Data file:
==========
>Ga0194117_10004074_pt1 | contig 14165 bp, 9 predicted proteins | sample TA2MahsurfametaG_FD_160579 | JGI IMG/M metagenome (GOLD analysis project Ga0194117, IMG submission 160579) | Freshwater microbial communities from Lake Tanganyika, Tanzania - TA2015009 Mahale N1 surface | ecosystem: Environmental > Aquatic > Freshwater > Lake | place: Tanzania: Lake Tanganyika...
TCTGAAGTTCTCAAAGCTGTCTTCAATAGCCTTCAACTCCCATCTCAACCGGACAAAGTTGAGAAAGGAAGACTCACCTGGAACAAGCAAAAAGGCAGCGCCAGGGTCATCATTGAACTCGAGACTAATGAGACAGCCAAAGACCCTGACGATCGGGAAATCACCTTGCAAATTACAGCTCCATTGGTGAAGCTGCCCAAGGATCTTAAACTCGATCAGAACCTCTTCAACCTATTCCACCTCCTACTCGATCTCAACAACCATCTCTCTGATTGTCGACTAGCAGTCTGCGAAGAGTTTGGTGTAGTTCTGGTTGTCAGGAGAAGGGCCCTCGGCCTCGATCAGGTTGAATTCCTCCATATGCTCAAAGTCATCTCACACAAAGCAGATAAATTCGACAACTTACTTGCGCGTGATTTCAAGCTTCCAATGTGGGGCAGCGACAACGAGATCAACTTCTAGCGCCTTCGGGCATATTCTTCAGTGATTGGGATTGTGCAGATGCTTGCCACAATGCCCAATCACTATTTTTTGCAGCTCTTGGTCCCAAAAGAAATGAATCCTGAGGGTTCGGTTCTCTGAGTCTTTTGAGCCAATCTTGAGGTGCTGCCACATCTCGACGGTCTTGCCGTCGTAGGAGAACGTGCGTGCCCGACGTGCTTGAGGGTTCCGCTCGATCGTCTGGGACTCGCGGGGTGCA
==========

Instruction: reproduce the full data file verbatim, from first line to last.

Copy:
>Ga0194117_10004074_pt1 | contig 14165 bp, 9 predicted proteins | sample TA2MahsurfametaG_FD_160579 | JGI IMG/M metagenome (GOLD analysis project Ga0194117, IMG submission 160579) | Freshwater microbial communities from Lake Tanganyika, Tanzania - TA2015009 Mahale N1 surface | ecosystem: Environmental > Aquatic > Freshwater > Lake | place: Tanzania: Lake Tanganyika...
TCTGAAGTTCTCAAAGCTGTCTTCAATAGCCTTCAACTCCCATCTCAACCGGACAAAGTTGAGAAAGGAAGACTCACCTGGAACAAGCAAAAAGGCAGCGCCAGGGTCATCATTGAACTCGAGACTAATGAGACAGCCAAAGACCCTGACGATCGGGAAATCACCTTGCAAATTACAGCTCCATTGGTGAAGCTGCCCAAGGATCTTAAACTCGATCAGAACCTCTTCAACCTATTCCACCTCCTACTCGATCTCAACAACCATCTCTCTGATTGTCGACTAGCAGTCTGCGAAGAGTTTGGTGTAGTTCTGGTTGTCAGGAGAAGGGCCCTCGGCCTCGATCAGGTTGAATTCCTCCATATGCTCAAAGTCATCTCACACAAAGCAGATAAATTCGACAACTTACTTGCGCGTGATTTCAAGCTTCCAATGTGGGGCAGCGACAACGAGATCAACTTCTAGCGCCTTCGGGCATATTCTTCAGTGATTGGGATTGTGCAGATGCTTGCCACAATGCCCAATCACTATTTTTTGCAGCTCTTGGTCCCAAAAGAAATGAATCCTGAGGGTTCGGTTCTCTGAGTCTTTTGAGCCAATCTTGAGGTGCTGCCACATCTCGACGGTCTTGCCGTCGTAGGAGAACGTGCGTGCCCGACGTGCTTGAGGGTTCCGCTCGATCGTCTGGGACTCGCGGGGTGCA